FFA’s joy would soon turn to disappointment by the end of the month, with AFC stripping one automatic spot for the Asian Champions League (ACL). The reason? FFA’s failure to have the A-League under separate administration and no promotion and relegation system. Melbourne Victory’s chairman Anthony Di Pietro words reflected the opinion of the other clubs: “What we need to do in this country is understand the Asian Confederation and get ourselves more involved. We need to get on committees, build relationships and have interaction,” said Di Pietro. FFA did indeed worked harder on building relationships with AFC and eventually got back its lost automatic ACL spot.

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2013 marked the year where FFA worked on trying to meet some of the demands of AFC, launching a national second tier competition and the FFA Cup. In February, the NPL competition was launched after a 29-month process of reviews, road shows and restructure. The end result was a competition with only five out of the nine state federations participating – NSW, South Australia, ACT, Queensland and Tasmania. The other federations (except Northern Territory) agreed to commence in 2014, after it was deemed they required more time to implement the new model.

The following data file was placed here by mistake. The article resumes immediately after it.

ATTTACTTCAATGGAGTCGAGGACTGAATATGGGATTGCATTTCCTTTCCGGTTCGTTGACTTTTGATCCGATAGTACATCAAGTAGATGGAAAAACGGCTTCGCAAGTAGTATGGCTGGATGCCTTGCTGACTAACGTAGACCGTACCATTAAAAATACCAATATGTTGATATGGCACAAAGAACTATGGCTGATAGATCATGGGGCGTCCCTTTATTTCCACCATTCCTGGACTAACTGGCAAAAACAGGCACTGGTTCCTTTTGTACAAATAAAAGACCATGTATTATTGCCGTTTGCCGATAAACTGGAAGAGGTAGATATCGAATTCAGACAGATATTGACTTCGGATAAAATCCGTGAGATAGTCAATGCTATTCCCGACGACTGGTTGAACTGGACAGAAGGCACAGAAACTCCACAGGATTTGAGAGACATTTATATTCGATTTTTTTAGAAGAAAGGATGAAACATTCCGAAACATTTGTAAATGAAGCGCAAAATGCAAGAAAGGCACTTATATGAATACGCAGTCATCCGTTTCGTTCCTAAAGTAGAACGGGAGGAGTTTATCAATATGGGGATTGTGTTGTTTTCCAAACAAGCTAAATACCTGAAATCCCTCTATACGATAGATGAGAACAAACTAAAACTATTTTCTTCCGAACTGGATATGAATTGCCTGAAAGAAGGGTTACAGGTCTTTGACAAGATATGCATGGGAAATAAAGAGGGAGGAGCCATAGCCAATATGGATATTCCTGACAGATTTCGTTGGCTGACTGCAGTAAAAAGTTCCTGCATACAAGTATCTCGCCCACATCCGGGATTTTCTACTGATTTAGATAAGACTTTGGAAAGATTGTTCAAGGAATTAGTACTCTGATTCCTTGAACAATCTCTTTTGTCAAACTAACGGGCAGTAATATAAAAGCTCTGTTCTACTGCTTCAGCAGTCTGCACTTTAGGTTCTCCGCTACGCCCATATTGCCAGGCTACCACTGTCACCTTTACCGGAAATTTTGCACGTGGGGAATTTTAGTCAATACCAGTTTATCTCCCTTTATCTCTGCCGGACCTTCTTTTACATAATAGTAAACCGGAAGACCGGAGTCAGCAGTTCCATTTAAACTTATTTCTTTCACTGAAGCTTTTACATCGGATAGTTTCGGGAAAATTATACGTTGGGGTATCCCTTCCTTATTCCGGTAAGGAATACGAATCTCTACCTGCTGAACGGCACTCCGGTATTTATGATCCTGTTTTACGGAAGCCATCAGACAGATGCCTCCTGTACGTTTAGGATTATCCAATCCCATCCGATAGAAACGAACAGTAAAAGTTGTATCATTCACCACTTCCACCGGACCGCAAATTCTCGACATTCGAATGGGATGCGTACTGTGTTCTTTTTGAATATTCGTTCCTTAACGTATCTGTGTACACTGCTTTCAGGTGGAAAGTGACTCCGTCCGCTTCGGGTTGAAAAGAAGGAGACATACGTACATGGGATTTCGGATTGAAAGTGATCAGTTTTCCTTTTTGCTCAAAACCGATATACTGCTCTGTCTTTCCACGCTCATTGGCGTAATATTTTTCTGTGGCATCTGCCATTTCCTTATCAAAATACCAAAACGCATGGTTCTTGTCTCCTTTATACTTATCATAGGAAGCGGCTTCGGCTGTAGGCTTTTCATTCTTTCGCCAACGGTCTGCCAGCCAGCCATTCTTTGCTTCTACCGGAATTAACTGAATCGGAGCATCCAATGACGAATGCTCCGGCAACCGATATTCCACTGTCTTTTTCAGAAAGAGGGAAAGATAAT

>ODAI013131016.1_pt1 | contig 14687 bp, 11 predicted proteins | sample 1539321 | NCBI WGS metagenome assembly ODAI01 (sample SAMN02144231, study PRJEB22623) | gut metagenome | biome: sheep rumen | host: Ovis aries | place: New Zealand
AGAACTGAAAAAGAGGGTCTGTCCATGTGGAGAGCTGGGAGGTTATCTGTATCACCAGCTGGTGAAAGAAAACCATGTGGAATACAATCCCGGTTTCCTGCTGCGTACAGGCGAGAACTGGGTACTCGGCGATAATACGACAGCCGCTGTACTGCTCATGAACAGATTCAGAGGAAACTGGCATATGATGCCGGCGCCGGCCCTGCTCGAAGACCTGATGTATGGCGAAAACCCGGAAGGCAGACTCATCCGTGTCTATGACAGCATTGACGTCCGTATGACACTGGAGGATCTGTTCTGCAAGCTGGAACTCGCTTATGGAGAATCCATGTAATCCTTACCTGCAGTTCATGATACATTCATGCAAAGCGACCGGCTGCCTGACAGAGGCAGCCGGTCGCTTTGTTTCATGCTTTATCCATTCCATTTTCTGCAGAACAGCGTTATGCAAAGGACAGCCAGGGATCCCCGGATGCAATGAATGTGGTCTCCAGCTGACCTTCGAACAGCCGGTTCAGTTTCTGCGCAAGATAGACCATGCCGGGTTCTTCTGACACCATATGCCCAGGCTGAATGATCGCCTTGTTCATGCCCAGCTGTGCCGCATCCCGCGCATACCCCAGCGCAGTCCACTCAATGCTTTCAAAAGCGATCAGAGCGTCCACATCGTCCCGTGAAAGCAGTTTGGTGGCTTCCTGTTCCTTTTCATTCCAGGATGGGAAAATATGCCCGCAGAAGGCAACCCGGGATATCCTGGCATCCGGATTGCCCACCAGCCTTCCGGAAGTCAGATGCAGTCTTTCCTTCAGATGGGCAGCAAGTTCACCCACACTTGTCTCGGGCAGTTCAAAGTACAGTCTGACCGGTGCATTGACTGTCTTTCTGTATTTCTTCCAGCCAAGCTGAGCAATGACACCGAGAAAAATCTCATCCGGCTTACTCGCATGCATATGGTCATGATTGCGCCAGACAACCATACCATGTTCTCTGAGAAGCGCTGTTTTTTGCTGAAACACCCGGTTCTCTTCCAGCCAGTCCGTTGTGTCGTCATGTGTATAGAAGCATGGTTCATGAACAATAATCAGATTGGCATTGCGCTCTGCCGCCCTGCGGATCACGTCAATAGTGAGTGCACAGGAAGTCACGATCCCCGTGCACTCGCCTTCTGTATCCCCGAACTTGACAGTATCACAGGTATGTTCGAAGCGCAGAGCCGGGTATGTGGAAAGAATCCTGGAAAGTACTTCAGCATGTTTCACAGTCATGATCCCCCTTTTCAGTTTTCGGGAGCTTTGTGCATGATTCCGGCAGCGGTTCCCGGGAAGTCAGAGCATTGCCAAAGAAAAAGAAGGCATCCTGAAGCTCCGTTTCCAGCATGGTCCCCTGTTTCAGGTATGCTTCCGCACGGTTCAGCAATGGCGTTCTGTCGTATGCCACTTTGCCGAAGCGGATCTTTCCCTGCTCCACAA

The challenge FFA identified in rolling out a standard competition and youth development system across the country was that:

Clubs are resourced to varying degrees nationally, they do not presently have the capability to deliver youth development programs to a nationally consistent high level of quality.”

The main objective was to get all state league clubs up to the same level in administration, coaching and development, facilities, financial management and governance. A noteworthy cause, one that was much needed, but did not necessarily satisfy those who felt they were already there.